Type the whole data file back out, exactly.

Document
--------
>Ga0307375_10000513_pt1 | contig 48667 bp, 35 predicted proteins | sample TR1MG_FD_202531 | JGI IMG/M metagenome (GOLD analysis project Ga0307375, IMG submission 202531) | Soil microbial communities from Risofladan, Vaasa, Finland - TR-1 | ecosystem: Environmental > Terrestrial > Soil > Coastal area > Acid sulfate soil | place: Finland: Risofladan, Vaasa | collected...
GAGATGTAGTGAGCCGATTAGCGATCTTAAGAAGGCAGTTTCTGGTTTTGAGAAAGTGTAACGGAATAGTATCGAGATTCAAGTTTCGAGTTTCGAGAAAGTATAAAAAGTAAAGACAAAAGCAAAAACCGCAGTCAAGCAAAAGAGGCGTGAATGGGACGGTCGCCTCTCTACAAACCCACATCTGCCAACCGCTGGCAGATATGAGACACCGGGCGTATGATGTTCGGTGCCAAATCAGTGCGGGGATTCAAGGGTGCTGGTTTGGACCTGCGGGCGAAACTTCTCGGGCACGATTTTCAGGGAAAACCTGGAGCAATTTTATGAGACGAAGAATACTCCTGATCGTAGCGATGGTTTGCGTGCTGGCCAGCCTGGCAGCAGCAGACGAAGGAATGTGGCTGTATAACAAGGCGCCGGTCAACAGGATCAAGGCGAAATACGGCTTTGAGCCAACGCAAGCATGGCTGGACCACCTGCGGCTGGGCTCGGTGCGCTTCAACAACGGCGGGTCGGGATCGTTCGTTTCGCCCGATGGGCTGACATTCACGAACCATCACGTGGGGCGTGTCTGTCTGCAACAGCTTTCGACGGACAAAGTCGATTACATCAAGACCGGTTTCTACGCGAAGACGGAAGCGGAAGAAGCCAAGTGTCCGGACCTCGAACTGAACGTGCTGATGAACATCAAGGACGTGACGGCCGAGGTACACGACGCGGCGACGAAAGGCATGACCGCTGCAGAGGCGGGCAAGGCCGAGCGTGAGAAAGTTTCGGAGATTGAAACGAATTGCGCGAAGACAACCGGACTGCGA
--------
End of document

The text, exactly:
>Ga0307375_10000513_pt1 | contig 48667 bp, 35 predicted proteins | sample TR1MG_FD_202531 | JGI IMG/M metagenome (GOLD analysis project Ga0307375, IMG submission 202531) | Soil microbial communities from Risofladan, Vaasa, Finland - TR-1 | ecosystem: Environmental > Terrestrial > Soil > Coastal area > Acid sulfate soil | place: Finland: Risofladan, Vaasa | collected...
GAGATGTAGTGAGCCGATTAGCGATCTTAAGAAGGCAGTTTCTGGTTTTGAGAAAGTGTAACGGAATAGTATCGAGATTCAAGTTTCGAGTTTCGAGAAAGTATAAAAAGTAAAGACAAAAGCAAAAACCGCAGTCAAGCAAAAGAGGCGTGAATGGGACGGTCGCCTCTCTACAAACCCACATCTGCCAACCGCTGGCAGATATGAGACACCGGGCGTATGATGTTCGGTGCCAAATCAGTGCGGGGATTCAAGGGTGCTGGTTTGGACCTGCGGGCGAAACTTCTCGGGCACGATTTTCAGGGAAAACCTGGAGCAATTTTATGAGACGAAGAATACTCCTGATCGTAGCGATGGTTTGCGTGCTGGCCAGCCTGGCAGCAGCAGACGAAGGAATGTGGCTGTATAACAAGGCGCCGGTCAACAGGATCAAGGCGAAATACGGCTTTGAGCCAACGCAAGCATGGCTGGACCACCTGCGGCTGGGCTCGGTGCGCTTCAACAACGGCGGGTCGGGATCGTTCGTTTCGCCCGATGGGCTGACATTCACGAACCATCACGTGGGGCGTGTCTGTCTGCAACAGCTTTCGACGGACAAAGTCGATTACATCAAGACCGGTTTCTACGCGAAGACGGAAGCGGAAGAAGCCAAGTGTCCGGACCTCGAACTGAACGTGCTGATGAACATCAAGGACGTGACGGCCGAGGTACACGACGCGGCGACGAAAGGCATGACCGCTGCAGAGGCGGGCAAGGCCGAGCGTGAGAAAGTTTCGGAGATTGAAACGAATTGCGCGAAGACAACCGGACTGCGA